Fix Western Railway line and roads to see respite – GMC CEO
Miners have stressed the need for government to fix the Western Railway lines so that roads in the Western and Western North Regions – which bear the brunt of heavy trucks transporting manganese ore and other raw materials – will get the required respite and last longer.
Benjamin Atsu Quarshie, Chief Operating Officer of the Ghana Manganese Company (GMC), noted that there are so many trucks on the Tarkwa-Takoradi road simply because the railway lines connecting the mines to the port need urgent rehabilitation.
“Our mode of haulage is 90 percent by road; but if the railway line is improved, it will help us reduce cost and take away the nuisance caused by haulage trucks on the road. That is something we have to look at,” he said.
He was speaking at a two-day tour of mining areas in the Western Region organised by the Ghana Chamber of Mines, the mining industry lobbyist for the Parliamentary Select Committee on Mines and Energy. The MPs toured the manganese mine in Nsuta, and gold mines in Iduapriem, Prestea, Damang and Wassa.
To back his claim for rail instead of roads, Mr. Quarshie, pointed out that the cost per tonne to haul manganese from the mine to the port is US$7, but by rail it is US$5.9. “If we are doing 5 to 7 million tonnes per year, that is a lot of extra cost into haulage.”
Ghana Manganese, he noted – realising that haulage by rail is very important and the most efficient, gave government US$10million to support rehabilitation of the railway line. “Unfortunately, till date, nothing concrete has been done to justify that expenditure. We gave it to Ghana Railway Authority two years ago.”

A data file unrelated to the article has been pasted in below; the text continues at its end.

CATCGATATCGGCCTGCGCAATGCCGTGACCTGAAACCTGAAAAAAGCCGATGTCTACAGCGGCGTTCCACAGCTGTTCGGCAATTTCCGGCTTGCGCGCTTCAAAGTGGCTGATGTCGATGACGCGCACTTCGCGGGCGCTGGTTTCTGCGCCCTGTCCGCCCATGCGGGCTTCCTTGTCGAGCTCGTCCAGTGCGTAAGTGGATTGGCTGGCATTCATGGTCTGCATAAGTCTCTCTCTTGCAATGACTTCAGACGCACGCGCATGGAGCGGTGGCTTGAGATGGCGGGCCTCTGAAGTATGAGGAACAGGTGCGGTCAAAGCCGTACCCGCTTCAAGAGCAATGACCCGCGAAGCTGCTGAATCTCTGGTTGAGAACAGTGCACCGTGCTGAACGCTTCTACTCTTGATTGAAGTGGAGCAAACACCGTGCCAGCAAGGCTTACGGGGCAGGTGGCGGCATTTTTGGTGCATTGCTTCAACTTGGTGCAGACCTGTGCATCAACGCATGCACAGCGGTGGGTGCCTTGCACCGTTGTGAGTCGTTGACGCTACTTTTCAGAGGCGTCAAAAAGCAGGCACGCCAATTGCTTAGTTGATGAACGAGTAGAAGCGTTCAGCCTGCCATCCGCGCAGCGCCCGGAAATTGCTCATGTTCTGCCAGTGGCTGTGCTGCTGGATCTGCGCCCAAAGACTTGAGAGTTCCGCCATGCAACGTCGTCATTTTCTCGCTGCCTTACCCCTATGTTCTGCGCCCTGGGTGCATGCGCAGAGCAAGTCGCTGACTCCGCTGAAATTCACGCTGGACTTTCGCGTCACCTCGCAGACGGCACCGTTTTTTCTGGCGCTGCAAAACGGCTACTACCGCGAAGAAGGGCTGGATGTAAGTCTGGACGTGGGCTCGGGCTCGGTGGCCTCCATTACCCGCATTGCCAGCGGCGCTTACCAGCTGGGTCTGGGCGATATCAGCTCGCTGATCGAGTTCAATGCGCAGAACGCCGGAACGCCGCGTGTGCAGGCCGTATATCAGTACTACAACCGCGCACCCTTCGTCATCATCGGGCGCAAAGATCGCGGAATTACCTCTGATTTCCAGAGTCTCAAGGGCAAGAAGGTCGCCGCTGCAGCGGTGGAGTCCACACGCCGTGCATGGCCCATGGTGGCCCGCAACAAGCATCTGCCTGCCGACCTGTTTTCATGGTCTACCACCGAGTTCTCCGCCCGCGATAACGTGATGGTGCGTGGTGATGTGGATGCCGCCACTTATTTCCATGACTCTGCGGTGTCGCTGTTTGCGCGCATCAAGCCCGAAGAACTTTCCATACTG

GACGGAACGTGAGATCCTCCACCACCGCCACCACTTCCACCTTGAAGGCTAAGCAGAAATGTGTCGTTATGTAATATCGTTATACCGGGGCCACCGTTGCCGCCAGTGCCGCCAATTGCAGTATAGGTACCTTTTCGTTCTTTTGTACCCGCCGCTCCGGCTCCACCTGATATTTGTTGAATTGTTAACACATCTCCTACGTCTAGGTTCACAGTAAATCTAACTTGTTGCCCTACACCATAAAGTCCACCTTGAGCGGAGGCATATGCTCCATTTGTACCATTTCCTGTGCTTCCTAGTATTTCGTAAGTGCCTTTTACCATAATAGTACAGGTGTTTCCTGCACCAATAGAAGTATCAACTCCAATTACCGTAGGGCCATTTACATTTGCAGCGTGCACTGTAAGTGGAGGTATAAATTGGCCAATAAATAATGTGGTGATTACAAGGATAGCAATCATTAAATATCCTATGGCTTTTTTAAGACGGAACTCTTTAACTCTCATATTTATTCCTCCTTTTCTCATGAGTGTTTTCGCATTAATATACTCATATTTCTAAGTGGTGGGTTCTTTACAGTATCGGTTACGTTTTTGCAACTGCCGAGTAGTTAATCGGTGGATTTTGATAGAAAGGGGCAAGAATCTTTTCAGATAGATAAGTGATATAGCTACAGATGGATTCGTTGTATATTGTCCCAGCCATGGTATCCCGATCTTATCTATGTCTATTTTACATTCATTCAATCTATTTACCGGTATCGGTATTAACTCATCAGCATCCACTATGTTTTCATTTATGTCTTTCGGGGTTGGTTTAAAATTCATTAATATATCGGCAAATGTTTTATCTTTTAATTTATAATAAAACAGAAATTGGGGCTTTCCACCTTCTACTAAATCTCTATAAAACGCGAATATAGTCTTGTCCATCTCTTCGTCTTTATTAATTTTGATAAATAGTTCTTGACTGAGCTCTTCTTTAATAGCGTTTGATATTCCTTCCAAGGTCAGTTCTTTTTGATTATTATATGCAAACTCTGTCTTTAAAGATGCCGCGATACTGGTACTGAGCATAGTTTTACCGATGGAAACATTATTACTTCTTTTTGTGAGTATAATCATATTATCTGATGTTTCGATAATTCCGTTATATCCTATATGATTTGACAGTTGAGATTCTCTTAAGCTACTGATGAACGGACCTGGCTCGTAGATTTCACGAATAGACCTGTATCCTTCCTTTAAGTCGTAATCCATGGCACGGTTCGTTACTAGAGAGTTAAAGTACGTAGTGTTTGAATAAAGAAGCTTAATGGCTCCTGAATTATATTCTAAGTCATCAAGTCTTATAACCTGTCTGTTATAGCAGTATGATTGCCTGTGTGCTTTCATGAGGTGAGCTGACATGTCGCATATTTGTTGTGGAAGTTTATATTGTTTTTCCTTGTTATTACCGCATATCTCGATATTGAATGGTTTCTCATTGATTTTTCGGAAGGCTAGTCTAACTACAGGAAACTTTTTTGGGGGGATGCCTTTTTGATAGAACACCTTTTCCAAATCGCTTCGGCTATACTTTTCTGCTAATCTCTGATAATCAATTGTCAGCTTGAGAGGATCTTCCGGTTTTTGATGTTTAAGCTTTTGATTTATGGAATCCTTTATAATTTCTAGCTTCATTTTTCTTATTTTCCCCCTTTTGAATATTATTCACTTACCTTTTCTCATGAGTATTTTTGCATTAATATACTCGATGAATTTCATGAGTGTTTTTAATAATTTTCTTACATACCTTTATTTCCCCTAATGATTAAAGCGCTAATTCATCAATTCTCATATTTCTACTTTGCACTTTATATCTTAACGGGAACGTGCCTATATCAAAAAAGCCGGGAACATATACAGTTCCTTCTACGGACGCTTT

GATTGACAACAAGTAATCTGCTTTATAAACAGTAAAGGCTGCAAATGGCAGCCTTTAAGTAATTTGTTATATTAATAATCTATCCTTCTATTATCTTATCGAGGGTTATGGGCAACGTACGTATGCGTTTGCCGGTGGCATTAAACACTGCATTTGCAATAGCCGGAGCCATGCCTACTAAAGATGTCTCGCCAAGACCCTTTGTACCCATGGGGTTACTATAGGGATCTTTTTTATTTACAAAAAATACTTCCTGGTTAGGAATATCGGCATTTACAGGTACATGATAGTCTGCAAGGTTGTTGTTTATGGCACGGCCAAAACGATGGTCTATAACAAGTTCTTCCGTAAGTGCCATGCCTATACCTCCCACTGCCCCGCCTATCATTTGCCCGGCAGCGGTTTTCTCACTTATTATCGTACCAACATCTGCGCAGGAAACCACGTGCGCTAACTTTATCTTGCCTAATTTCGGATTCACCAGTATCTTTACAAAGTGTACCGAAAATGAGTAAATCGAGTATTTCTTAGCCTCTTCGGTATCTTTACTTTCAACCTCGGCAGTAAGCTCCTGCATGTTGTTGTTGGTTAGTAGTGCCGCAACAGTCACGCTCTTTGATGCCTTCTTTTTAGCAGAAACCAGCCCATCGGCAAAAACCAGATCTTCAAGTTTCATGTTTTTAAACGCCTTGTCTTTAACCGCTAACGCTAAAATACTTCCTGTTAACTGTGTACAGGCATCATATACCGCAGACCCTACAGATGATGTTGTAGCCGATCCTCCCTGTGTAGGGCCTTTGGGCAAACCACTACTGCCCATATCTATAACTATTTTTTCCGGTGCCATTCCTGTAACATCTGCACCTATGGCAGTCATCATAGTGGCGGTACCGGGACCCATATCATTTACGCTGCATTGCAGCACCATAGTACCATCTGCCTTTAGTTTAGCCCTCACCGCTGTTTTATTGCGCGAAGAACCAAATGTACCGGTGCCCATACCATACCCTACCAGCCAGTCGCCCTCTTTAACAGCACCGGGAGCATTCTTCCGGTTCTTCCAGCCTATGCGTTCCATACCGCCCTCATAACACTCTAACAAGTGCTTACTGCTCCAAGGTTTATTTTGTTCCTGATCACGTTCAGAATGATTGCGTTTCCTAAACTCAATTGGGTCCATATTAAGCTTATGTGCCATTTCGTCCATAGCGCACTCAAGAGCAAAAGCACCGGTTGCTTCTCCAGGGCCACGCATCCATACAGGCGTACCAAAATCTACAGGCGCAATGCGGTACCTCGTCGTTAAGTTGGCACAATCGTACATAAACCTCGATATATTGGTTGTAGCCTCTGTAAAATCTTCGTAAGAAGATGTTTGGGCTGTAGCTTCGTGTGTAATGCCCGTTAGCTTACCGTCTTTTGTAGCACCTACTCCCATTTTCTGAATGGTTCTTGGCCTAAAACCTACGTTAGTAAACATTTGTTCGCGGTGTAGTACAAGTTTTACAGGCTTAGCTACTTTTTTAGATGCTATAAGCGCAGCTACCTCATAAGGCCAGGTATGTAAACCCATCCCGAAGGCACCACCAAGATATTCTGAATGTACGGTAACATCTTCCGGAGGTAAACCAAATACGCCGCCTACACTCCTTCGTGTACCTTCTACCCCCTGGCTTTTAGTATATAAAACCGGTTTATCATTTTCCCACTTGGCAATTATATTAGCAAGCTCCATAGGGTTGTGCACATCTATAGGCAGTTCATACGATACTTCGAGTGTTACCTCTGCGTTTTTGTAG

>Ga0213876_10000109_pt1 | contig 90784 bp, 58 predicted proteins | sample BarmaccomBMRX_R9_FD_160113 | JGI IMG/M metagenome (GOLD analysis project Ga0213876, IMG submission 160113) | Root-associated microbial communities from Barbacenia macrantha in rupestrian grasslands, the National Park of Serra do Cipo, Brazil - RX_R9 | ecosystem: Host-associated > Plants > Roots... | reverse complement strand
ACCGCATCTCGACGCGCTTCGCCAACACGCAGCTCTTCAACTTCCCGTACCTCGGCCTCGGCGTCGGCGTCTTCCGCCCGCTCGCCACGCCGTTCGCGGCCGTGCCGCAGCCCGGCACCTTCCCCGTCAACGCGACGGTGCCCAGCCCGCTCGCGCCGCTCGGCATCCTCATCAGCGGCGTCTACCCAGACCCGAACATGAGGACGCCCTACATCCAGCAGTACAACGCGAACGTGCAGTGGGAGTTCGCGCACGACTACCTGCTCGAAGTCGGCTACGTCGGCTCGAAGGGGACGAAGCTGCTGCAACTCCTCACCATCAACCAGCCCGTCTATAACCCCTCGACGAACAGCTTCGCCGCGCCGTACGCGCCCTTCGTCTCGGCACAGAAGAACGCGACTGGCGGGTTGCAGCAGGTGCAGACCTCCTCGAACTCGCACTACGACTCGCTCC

Sulemanu Koney, CEO of the Chamber of Mines, explained that regarding the business model of GMC, the preferred means of haulage is rail. To him, there has been lot of talk and update regarding the Western Rail line, but what the industry cannot understand is why it is taking forever for it to be functional.
“Looking at the volumes coming from Ghana Bauxite and Ghana Manganese, it is better and cheaper for them to haul their goods by rail; and this will spare our roads all round. Let us expedite action to complete rehabilitation of the rail lines,” he added – noting that in the design, government should make sure it is not just for freight but also for carrying passengers.
“The benefits are enormous, and so we should look at the volumes of Ghana Manganese and Ghana Bauxite and fix the rails,” he said.
Mr. Koney explained that the tour of mining areas seeks to acquaint the lawmakers with operations of these mining firms and the challenges they are facing; and how they can be resolved by informed policymakers.
“We had various options: one of them was to meet the committee in Accra or come with them on a mining tour, and we thought that coming on a tour would be better and afford them the opportunity to see operations for themselves and engage with our member-companies for them to discuss challenges the companies have.
“Out of these deliberations, we should come out with solutions to the problems and work hand in hand with mining firms and assemblies to see a lot of development in communities and security in the mines, so they can work with peace of mind,” he added.
MPs were told about community engagement activities by the mining companies, incursions onto their concessions by galamsey operators; and saw relocated communities and some mining pits – and even found time to experience some underground mining at the Wassa Mine of Golden Star Resources.
Source: the bftonline.com